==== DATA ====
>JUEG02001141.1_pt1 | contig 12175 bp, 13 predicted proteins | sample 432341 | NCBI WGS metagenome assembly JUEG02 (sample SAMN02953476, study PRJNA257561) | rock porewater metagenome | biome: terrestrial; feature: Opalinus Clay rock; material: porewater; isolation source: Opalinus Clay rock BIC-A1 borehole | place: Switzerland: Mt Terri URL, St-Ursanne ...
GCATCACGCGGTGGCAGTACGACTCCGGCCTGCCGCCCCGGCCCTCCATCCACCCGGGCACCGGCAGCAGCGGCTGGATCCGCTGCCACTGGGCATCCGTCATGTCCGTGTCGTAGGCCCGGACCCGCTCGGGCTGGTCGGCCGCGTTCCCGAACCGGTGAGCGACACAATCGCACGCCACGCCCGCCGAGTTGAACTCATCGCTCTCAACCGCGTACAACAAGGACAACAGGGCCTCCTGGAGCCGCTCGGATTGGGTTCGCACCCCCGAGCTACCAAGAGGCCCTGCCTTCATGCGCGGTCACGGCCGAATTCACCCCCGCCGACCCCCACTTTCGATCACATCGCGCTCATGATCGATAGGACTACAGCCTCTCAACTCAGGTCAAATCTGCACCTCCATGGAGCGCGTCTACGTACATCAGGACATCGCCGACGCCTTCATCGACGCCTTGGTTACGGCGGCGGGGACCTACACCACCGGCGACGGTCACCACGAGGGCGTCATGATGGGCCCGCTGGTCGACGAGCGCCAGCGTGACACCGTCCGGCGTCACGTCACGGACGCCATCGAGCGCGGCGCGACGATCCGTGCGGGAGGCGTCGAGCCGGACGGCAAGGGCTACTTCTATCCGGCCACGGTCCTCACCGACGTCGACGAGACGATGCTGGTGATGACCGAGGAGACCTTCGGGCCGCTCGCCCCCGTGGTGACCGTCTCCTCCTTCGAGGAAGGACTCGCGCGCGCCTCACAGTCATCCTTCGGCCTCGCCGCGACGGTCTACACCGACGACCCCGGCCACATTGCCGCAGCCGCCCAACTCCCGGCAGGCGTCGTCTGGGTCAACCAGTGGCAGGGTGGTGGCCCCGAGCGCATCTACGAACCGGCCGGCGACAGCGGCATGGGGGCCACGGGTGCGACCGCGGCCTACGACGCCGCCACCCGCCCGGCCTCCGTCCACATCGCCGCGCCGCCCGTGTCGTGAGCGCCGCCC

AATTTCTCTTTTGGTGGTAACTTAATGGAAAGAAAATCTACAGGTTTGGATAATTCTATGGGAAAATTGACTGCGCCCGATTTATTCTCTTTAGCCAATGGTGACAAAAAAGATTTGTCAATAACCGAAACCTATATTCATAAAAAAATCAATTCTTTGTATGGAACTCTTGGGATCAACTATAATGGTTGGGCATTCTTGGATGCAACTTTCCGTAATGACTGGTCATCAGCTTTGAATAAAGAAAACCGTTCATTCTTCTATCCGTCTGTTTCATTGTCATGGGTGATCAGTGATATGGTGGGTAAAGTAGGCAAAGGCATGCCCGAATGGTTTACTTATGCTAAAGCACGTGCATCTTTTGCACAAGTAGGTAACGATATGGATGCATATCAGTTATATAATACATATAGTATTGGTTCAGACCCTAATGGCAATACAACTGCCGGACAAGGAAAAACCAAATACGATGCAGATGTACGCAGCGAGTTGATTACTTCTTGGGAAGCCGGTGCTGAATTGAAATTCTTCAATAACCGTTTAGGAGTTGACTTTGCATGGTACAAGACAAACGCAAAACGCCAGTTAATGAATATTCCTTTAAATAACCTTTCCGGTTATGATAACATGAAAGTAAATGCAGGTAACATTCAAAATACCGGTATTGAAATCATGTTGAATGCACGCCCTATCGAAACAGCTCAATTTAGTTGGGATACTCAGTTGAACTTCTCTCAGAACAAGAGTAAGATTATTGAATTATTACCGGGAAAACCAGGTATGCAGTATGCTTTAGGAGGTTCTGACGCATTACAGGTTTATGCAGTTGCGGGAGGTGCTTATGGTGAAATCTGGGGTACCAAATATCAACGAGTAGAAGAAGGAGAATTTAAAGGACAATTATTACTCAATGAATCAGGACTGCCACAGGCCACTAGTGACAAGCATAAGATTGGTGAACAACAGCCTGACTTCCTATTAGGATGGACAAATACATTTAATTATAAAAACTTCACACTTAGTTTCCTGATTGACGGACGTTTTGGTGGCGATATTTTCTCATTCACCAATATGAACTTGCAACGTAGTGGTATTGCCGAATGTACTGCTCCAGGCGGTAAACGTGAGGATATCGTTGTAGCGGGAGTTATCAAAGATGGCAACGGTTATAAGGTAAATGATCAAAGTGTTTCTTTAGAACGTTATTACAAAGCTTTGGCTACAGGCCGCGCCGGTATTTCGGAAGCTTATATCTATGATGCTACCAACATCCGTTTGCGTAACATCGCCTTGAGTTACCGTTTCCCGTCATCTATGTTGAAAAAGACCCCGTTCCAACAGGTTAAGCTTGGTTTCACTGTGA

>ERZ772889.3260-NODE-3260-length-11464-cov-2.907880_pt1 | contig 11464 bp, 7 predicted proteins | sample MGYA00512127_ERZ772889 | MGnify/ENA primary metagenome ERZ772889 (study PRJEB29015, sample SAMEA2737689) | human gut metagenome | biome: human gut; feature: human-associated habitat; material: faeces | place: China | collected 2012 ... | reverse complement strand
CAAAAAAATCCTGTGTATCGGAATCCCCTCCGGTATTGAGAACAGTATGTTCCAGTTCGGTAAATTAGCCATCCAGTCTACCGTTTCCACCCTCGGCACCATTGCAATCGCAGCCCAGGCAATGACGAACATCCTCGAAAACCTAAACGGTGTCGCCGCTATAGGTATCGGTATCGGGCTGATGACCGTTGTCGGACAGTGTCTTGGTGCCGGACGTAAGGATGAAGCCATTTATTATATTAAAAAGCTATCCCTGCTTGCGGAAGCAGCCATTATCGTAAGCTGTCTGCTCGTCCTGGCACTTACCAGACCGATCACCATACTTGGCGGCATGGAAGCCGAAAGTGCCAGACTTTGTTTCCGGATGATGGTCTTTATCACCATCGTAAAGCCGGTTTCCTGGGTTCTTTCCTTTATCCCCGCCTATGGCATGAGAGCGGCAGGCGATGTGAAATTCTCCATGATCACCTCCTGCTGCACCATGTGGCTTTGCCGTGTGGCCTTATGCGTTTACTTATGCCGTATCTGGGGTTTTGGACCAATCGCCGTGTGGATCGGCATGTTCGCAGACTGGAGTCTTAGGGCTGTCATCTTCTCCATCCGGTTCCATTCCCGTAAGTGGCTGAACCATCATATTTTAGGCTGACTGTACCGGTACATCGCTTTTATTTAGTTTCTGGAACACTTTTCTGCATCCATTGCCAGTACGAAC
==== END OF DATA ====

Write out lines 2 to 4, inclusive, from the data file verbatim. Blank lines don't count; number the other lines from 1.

GCATCACGCGGTGGCAGTACGACTCCGGCCTGCCGCCCCGGCCCTCCATCCACCCGGGCACCGGCAGCAGCGGCTGGATCCGCTGCCACTGGGCATCCGTCATGTCCGTGTCGTAGGCCCGGACCCGCTCGGGCTGGTCGGCCGCGTTCCCGAACCGGTGAGCGACACAATCGCACGCCACGCCCGCCGAGTTGAACTCATCGCTCTCAACCGCGTACAACAAGGACAACAGGGCCTCCTGGAGCCGCTCGGATTGGGTTCGCACCCCCGAGCTACCAAGAGGCCCTGCCTTCATGCGCGGTCACGGCCGAATTCACCCCCGCCGACCCCCACTTTCGATCACATCGCGCTCATGATCGATAGGACTACAGCCTCTCAACTCAGGTCAAATCTGCACCTCCATGGAGCGCGTCTACGTACATCAGGACATCGCCGACGCCTTCATCGACGCCTTGGTTACGGCGGCGGGGACCTACACCACCGGCGACGGTCACCACGAGGGCGTCATGATGGGCCCGCTGGTCGACGAGCGCCAGCGTGACACCGTCCGGCGTCACGTCACGGACGCCATCGAGCGCGGCGCGACGATCCGTGCGGGAGGCGTCGAGCCGGACGGCAAGGGCTACTTCTATCCGGCCACGGTCCTCACCGACGTCGACGAGACGATGCTGGTGATGACCGAGGAGACCTTCGGGCCGCTCGCCCCCGTGGTGACCGTCTCCTCCTTCGAGGAAGGACTCGCGCGCGCCTCACAGTCATCCTTCGGCCTCGCCGCGACGGTCTACACCGACGACCCCGGCCACATTGCCGCAGCCGCCCAACTCCCGGCAGGCGTCGTCTGGGTCAACCAGTGGCAGGGTGGTGGCCCCGAGCGCATCTACGAACCGGCCGGCGACAGCGGCATGGGGGCCACGGGTGCGACCGCGGCCTACGACGCCGCCACCCGCCCGGCCTCCGTCCACATCGCCGCGCCGCCCGTGTCGTGAGCGCCGCCC

AATTTCTCTTTTGGTGGTAACTTAATGGAAAGAAAATCTACAGGTTTGGATAATTCTATGGGAAAATTGACTGCGCCCGATTTATTCTCTTTAGCCAATGGTGACAAAAAAGATTTGTCAATAACCGAAACCTATATTCATAAAAAAATCAATTCTTTGTATGGAACTCTTGGGATCAACTATAATGGTTGGGCATTCTTGGATGCAACTTTCCGTAATGACTGGTCATCAGCTTTGAATAAAGAAAACCGTTCATTCTTCTATCCGTCTGTTTCATTGTCATGGGTGATCAGTGATATGGTGGGTAAAGTAGGCAAAGGCATGCCCGAATGGTTTACTTATGCTAAAGCACGTGCATCTTTTGCACAAGTAGGTAACGATATGGATGCATATCAGTTATATAATACATATAGTATTGGTTCAGACCCTAATGGCAATACAACTGCCGGACAAGGAAAAACCAAATACGATGCAGATGTACGCAGCGAGTTGATTACTTCTTGGGAAGCCGGTGCTGAATTGAAATTCTTCAATAACCGTTTAGGAGTTGACTTTGCATGGTACAAGACAAACGCAAAACGCCAGTTAATGAATATTCCTTTAAATAACCTTTCCGGTTATGATAACATGAAAGTAAATGCAGGTAACATTCAAAATACCGGTATTGAAATCATGTTGAATGCACGCCCTATCGAAACAGCTCAATTTAGTTGGGATACTCAGTTGAACTTCTCTCAGAACAAGAGTAAGATTATTGAATTATTACCGGGAAAACCAGGTATGCAGTATGCTTTAGGAGGTTCTGACGCATTACAGGTTTATGCAGTTGCGGGAGGTGCTTATGGTGAAATCTGGGGTACCAAATATCAACGAGTAGAAGAAGGAGAATTTAAAGGACAATTATTACTCAATGAATCAGGACTGCCACAGGCCACTAGTGACAAGCATAAGATTGGTGAACAACAGCCTGACTTCCTATTAGGATGGACAAATACATTTAATTATAAAAACTTCACACTTAGTTTCCTGATTGACGGACGTTTTGGTGGCGATATTTTCTCATTCACCAATATGAACTTGCAACGTAGTGGTATTGCCGAATGTACTGCTCCAGGCGGTAAACGTGAGGATATCGTTGTAGCGGGAGTTATCAAAGATGGCAACGGTTATAAGGTAAATGATCAAAGTGTTTCTTTAGAACGTTATTACAAAGCTTTGGCTACAGGCCGCGCCGGTATTTCGGAAGCTTATATCTATGATGCTACCAACATCCGTTTGCGTAACATCGCCTTGAGTTACCGTTTCCCGTCATCTATGTTGAAAAAGACCCCGTTCCAACAGGTTAAGCTTGGTTTCACTGTGA

>ERZ772889.3260-NODE-3260-length-11464-cov-2.907880_pt1 | contig 11464 bp, 7 predicted proteins | sample MGYA00512127_ERZ772889 | MGnify/ENA primary metagenome ERZ772889 (study PRJEB29015, sample SAMEA2737689) | human gut metagenome | biome: human gut; feature: human-associated habitat; material: faeces | place: China | collected 2012 ... | reverse complement strand